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Killing the Ganga

VANDANA SHIVA comments on the ecological and social consequences of the proposed move to privatise the Ganga by a multi-national company.

FOR the first time since the construction of the Ganga Canal in 1847, water has stopped flowing in Har-ki-Pauri at Haridwar and through the Ganga canal that nourishes the entire western U.P. region of the Doab. Even the British colonisers did not stop the flow of Ganga at Har-ki-Pauri. Why has the Ganga disappeared at the peak of summer?

The argument that a bridge needs to be built for Ardh Kumbh in 2004 does not wash. Hundreds of bridges have been built since 1847; the flow of water in the Canal system was never stopped. And there is no imperative for beginning construction in the peak of summer when water requirement is greatest in agriculture and for domestic use.

The real reason seems to be engineer a water crisis — not a bridge — and use that to promote the idea of selling Ganga to private corporations like Suez. It also seems to be an experiment to test the social resistance of people to disappearing rivers — an inevitability if rivers have to be dammed and diverted for the grandiose $200 billion River Linking Project.

The privatisation of the Ganga by Suez is, in fact, an example of river linking — of bringing the Ganga waters to the Yamuna.

The Yamuna has already been killed by pollution and, in spite of millions spent on cleaning, it continues to be unfit for drinking. Now, the powers that be want to make the poor rural communities of Uttaranchal and U.P. give up their water rights so that Ganga water can be commodified and sold to those with money — Delhi's elite. The Sonia Vihar plant of Suez was inaugurated on June 21, 2002. It is designed to treat 635 million litres of Ganga water a day. The contract is between Delhi Jal Board (the Water Supply Department of Delhi Government) and the French Company Ondeo Degremont (a subsidiary of Suez Lyonnaise des Eaux — the world's biggest water giant).

The water for the Suez-Degremont plant in Delhi will come from Tehri Dam through the Upper Ganga Canal upto Muradnagar in Western Uttar Pradesh and then through the giant pipeline to Delhi. The Upper Ganga Canal, which starts at Haridwar and carries the holy water of Ganga upto Kanpur via Muradnagar, is the main source of irrigation for this region.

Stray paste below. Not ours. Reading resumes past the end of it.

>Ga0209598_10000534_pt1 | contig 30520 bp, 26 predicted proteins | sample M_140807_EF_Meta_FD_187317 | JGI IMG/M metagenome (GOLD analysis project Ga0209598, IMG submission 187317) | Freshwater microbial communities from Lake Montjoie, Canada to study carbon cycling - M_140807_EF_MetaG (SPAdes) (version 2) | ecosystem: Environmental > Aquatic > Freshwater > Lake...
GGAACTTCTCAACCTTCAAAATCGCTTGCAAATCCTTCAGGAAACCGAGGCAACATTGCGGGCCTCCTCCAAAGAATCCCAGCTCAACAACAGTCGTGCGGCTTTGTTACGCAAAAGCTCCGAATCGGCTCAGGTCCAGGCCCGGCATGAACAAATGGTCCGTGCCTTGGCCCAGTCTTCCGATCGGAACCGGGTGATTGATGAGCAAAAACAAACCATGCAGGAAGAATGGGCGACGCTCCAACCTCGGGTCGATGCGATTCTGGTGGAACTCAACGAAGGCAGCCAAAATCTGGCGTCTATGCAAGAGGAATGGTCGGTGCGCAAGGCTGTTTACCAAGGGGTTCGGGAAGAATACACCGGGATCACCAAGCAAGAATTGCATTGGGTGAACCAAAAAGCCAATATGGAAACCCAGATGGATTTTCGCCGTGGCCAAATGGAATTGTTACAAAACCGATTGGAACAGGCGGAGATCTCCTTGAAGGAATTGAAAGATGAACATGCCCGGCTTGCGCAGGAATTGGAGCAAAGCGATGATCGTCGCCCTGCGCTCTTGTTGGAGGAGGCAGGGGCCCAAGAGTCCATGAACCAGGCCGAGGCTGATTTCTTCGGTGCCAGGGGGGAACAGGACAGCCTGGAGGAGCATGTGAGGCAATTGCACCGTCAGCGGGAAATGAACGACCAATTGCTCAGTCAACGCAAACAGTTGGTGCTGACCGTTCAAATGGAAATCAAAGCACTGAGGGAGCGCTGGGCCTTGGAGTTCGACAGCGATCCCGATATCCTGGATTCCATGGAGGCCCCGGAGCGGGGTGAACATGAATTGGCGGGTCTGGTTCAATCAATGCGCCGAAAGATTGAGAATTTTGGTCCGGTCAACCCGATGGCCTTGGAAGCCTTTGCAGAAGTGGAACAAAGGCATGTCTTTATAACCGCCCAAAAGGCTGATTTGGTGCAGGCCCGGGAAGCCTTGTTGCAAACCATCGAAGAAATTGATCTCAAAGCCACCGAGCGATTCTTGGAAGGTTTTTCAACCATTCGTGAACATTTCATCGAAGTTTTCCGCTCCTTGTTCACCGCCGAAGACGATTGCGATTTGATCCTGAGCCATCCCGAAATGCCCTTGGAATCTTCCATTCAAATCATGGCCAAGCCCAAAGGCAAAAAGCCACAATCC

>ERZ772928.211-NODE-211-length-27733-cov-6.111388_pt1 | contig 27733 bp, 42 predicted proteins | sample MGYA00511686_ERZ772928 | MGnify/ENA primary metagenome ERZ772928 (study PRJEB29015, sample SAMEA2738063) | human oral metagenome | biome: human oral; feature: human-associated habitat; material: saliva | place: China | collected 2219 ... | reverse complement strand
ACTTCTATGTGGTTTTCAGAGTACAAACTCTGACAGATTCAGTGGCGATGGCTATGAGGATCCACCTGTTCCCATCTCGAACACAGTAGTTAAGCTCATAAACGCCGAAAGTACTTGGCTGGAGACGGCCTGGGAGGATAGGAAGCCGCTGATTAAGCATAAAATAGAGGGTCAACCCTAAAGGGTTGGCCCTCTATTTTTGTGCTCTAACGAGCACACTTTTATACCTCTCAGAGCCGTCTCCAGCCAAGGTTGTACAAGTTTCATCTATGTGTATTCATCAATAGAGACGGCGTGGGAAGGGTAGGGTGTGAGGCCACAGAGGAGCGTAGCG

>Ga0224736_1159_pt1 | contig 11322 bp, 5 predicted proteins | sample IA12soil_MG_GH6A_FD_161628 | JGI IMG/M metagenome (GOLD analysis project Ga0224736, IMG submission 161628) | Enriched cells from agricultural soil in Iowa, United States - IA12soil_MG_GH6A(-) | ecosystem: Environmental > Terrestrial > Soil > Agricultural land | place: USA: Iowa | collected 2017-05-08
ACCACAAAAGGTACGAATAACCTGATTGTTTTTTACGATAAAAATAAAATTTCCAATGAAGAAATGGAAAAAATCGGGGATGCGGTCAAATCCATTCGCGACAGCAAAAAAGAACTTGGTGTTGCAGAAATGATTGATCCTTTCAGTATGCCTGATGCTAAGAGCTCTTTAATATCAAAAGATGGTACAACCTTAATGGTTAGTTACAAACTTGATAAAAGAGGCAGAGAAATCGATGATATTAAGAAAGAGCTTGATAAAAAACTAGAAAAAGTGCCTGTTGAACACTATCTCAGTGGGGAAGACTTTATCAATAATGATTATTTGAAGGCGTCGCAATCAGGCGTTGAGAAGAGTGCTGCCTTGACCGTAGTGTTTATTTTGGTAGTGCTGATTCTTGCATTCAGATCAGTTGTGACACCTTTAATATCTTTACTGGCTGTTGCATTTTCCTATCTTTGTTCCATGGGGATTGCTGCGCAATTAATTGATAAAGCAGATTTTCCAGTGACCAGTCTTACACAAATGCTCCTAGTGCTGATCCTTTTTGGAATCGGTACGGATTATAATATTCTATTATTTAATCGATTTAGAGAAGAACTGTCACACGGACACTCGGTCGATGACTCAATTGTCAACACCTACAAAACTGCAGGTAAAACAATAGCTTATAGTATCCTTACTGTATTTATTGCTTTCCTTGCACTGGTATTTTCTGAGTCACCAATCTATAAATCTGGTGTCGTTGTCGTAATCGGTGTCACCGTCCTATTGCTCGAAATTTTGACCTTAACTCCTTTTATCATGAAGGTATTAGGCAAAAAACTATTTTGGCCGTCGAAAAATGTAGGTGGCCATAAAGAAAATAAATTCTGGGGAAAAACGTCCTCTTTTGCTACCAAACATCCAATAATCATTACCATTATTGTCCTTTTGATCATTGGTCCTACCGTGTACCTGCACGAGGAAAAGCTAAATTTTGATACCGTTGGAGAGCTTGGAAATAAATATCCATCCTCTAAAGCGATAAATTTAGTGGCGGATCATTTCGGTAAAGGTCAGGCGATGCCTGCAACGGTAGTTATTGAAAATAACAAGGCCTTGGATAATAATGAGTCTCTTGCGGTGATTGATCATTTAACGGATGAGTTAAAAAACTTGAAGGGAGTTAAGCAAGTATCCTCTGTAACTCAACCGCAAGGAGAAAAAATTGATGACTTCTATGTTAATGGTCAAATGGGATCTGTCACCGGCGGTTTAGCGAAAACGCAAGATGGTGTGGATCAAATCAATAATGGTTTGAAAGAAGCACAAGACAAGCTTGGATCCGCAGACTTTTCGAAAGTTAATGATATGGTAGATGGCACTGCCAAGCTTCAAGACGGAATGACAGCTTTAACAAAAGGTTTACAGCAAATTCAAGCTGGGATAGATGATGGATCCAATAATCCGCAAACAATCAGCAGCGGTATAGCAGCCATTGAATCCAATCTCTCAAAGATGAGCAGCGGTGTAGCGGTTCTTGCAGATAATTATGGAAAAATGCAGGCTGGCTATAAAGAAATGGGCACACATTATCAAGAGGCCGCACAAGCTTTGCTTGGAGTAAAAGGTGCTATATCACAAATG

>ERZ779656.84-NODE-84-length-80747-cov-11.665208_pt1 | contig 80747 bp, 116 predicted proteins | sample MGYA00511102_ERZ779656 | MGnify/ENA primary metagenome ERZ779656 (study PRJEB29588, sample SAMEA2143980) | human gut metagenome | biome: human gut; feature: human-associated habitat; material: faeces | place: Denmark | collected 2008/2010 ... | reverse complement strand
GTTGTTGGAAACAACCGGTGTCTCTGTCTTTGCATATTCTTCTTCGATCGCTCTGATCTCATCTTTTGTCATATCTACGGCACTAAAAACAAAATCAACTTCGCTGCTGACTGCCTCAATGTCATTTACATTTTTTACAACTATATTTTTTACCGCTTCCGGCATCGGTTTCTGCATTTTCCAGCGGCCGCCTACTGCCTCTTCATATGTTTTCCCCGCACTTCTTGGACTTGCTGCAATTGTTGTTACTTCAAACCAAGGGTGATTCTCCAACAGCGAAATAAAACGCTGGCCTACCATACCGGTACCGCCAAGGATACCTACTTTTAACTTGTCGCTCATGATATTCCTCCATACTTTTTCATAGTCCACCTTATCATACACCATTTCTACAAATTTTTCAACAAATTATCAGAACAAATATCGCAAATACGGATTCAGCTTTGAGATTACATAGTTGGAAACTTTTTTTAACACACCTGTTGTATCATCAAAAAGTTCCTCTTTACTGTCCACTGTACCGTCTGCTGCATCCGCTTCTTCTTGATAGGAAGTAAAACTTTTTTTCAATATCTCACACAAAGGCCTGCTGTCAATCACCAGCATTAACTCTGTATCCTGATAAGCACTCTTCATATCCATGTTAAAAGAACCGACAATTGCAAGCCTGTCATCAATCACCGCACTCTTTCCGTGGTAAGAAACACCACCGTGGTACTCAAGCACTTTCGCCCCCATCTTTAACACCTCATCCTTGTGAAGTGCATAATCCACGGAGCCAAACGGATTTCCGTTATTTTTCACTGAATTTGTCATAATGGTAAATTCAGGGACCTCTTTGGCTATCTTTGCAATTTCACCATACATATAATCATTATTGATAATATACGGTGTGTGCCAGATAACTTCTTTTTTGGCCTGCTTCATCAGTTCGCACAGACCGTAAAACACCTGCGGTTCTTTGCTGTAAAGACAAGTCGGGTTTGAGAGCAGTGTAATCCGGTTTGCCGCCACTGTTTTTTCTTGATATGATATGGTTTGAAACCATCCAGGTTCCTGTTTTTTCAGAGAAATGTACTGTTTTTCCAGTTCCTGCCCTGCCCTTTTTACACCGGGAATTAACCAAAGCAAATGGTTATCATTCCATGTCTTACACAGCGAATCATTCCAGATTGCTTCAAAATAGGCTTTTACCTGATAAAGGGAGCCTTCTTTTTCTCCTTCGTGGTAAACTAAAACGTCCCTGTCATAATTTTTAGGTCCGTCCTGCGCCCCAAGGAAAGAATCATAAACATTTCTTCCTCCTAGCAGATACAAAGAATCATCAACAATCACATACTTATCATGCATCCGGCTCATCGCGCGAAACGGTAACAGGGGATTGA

The plant at Sonia Vihar is being built at a cost of Rs. 1.8 billion. However, the Tehri Dam — of which Suez will be a primary beneficiary — has already cost Rs. 100 billion, and the construction is far from complete. Further, the pipe to be laid over 30 km to bring water from the Ganga Canal at Muradnagar to Sonia Vihar is being built at public cost. Suez is not bringing in private foreign investment. It is appropriating public financial investment. Public-private partnerships are in effect private appropriation of public investment. But the financial costs are not the highest costs. The real costs are social and ecological.

The people of Tehri can never be compensated for the uprooting of their lives. The women are still on a dharna, refusing to move, even though the contractors to break down the homes to force people to move. All water schemes in the dam catchment have been cancelled, both on grounds that the government has no money and on grounds that every drop of Ganga water must flow into the dam, not to sustain lives of local communities.

Privatisation of water denies local communities their water rights and access to water in two ways. Firstly, the scarce and limited water resources are diverted, from the poor to the rich, from the countryside to towns, from agriculture to industry leaving water famines where people have no purchasing power, and providing water to those who have destroyed their own water resources through waste and pollution. Secondly, the state itself shifts from its functions in providing welfare to the needy and most marginalised communities to the new function of providing public subsidies for private profits. Small, decentralised rural schemes are starved of both water resources and financial resources.

It is not just women of Uttaranchal who are bearing the social costs for bringing the Ganga waters to Delhi. Farmers from U.P. will also lose their livelihoods and irrigation. The Upper Ganga Canal is one of the oldest canals in Western U.P and irrigates about 9,24,000 hectares of land.

What does diverting water to Delhi mean for national food security? The annual water diverted to Delhi from the Upper Ganga Canal at the rate of 635 million litres per day will result in critical reduction in the production of food crops in the region, and thus possible destruction of national food security.